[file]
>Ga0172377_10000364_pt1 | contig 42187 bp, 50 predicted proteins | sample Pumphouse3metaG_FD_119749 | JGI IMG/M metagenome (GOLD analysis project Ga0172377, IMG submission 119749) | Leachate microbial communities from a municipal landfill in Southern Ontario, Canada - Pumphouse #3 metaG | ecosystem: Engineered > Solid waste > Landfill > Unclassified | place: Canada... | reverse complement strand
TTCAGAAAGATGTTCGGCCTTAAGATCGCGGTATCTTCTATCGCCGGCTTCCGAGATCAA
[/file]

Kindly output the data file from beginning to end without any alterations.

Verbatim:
>Ga0172377_10000364_pt1 | contig 42187 bp, 50 predicted proteins | sample Pumphouse3metaG_FD_119749 | JGI IMG/M metagenome (GOLD analysis project Ga0172377, IMG submission 119749) | Leachate microbial communities from a municipal landfill in Southern Ontario, Canada - Pumphouse #3 metaG | ecosystem: Engineered > Solid waste > Landfill > Unclassified | place: Canada... | reverse complement strand
TTCAGAAAGATGTTCGGCCTTAAGATCGCGGTATCTTCTATCGCCGGCTTCCGAGATCAA